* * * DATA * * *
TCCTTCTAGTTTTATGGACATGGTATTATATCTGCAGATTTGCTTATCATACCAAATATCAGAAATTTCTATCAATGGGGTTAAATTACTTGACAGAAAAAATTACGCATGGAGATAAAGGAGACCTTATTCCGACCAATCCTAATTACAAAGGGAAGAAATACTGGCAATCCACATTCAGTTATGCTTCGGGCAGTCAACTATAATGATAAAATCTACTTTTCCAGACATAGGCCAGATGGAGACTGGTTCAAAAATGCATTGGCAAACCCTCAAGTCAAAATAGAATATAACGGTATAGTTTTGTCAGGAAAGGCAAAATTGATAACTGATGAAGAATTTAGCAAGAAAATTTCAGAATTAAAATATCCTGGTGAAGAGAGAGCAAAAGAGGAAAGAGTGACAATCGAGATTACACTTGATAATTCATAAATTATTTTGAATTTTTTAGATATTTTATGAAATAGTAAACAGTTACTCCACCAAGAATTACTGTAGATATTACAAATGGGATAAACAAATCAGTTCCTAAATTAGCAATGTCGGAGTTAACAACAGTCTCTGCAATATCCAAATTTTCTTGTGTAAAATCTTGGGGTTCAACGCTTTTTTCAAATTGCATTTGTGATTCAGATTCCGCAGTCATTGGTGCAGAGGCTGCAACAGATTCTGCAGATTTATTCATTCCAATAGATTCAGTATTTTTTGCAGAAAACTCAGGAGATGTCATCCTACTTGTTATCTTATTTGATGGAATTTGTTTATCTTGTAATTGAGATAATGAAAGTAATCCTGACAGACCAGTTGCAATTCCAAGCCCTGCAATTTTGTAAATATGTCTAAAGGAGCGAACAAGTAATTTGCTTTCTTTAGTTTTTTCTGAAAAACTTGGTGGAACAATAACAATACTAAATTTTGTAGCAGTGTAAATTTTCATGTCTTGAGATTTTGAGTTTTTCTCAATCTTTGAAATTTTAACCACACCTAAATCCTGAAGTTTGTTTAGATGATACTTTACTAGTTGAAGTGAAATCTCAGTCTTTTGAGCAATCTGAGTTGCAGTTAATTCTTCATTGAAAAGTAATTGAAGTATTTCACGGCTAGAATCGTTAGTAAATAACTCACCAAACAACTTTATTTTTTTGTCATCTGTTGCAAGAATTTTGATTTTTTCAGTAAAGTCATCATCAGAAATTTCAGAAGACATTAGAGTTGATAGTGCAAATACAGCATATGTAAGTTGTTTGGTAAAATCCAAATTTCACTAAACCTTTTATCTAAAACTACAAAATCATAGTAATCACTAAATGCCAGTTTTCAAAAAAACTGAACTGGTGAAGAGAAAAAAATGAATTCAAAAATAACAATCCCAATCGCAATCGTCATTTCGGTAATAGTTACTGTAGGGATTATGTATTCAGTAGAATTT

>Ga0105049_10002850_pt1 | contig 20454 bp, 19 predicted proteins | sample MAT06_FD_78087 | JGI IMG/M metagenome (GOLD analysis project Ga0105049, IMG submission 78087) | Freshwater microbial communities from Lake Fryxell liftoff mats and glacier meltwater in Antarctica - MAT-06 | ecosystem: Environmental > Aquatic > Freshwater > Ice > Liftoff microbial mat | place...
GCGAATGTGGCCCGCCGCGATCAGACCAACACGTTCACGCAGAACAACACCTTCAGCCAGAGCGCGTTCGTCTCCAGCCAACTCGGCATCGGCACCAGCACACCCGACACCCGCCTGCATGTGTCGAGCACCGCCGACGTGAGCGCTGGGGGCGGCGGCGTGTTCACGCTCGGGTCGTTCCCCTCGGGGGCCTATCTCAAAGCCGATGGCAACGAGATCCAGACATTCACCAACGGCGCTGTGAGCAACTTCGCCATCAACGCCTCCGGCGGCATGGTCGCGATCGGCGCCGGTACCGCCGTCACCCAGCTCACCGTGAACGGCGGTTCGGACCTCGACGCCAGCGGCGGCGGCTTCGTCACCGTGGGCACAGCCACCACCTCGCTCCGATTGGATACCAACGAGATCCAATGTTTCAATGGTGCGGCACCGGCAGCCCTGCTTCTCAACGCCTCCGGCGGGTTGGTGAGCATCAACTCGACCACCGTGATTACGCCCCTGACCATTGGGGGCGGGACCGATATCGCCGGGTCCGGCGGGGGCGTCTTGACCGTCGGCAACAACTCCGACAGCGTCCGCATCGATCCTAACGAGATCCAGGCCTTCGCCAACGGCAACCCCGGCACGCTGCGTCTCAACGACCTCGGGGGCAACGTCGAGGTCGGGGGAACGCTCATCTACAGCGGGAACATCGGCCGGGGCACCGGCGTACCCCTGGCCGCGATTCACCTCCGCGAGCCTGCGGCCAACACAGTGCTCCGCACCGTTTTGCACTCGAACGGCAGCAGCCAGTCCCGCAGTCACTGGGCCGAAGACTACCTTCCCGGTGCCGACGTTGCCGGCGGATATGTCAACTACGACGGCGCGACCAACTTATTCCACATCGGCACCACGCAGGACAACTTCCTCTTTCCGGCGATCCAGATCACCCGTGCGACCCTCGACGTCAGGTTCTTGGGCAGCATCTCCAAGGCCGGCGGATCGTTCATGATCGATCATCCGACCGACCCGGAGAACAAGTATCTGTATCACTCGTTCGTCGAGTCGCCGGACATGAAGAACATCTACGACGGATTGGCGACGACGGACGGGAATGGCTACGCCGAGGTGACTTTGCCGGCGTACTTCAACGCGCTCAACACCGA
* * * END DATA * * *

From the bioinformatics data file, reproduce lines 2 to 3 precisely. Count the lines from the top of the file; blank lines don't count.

>Ga0105049_10002850_pt1 | contig 20454 bp, 19 predicted proteins | sample MAT06_FD_78087 | JGI IMG/M metagenome (GOLD analysis project Ga0105049, IMG submission 78087) | Freshwater microbial communities from Lake Fryxell liftoff mats and glacier meltwater in Antarctica - MAT-06 | ecosystem: Environmental > Aquatic > Freshwater > Ice > Liftoff microbial mat | place...
GCGAATGTGGCCCGCCGCGATCAGACCAACACGTTCACGCAGAACAACACCTTCAGCCAGAGCGCGTTCGTCTCCAGCCAACTCGGCATCGGCACCAGCACACCCGACACCCGCCTGCATGTGTCGAGCACCGCCGACGTGAGCGCTGGGGGCGGCGGCGTGTTCACGCTCGGGTCGTTCCCCTCGGGGGCCTATCTCAAAGCCGATGGCAACGAGATCCAGACATTCACCAACGGCGCTGTGAGCAACTTCGCCATCAACGCCTCCGGCGGCATGGTCGCGATCGGCGCCGGTACCGCCGTCACCCAGCTCACCGTGAACGGCGGTTCGGACCTCGACGCCAGCGGCGGCGGCTTCGTCACCGTGGGCACAGCCACCACCTCGCTCCGATTGGATACCAACGAGATCCAATGTTTCAATGGTGCGGCACCGGCAGCCCTGCTTCTCAACGCCTCCGGCGGGTTGGTGAGCATCAACTCGACCACCGTGATTACGCCCCTGACCATTGGGGGCGGGACCGATATCGCCGGGTCCGGCGGGGGCGTCTTGACCGTCGGCAACAACTCCGACAGCGTCCGCATCGATCCTAACGAGATCCAGGCCTTCGCCAACGGCAACCCCGGCACGCTGCGTCTCAACGACCTCGGGGGCAACGTCGAGGTCGGGGGAACGCTCATCTACAGCGGGAACATCGGCCGGGGCACCGGCGTACCCCTGGCCGCGATTCACCTCCGCGAGCCTGCGGCCAACACAGTGCTCCGCACCGTTTTGCACTCGAACGGCAGCAGCCAGTCCCGCAGTCACTGGGCCGAAGACTACCTTCCCGGTGCCGACGTTGCCGGCGGATATGTCAACTACGACGGCGCGACCAACTTATTCCACATCGGCACCACGCAGGACAACTTCCTCTTTCCGGCGATCCAGATCACCCGTGCGACCCTCGACGTCAGGTTCTTGGGCAGCATCTCCAAGGCCGGCGGATCGTTCATGATCGATCATCCGACCGACCCGGAGAACAAGTATCTGTATCACTCGTTCGTCGAGTCGCCGGACATGAAGAACATCTACGACGGATTGGCGACGACGGACGGGAATGGCTACGCCGAGGTGACTTTGCCGGCGTACTTCAACGCGCTCAACACCGA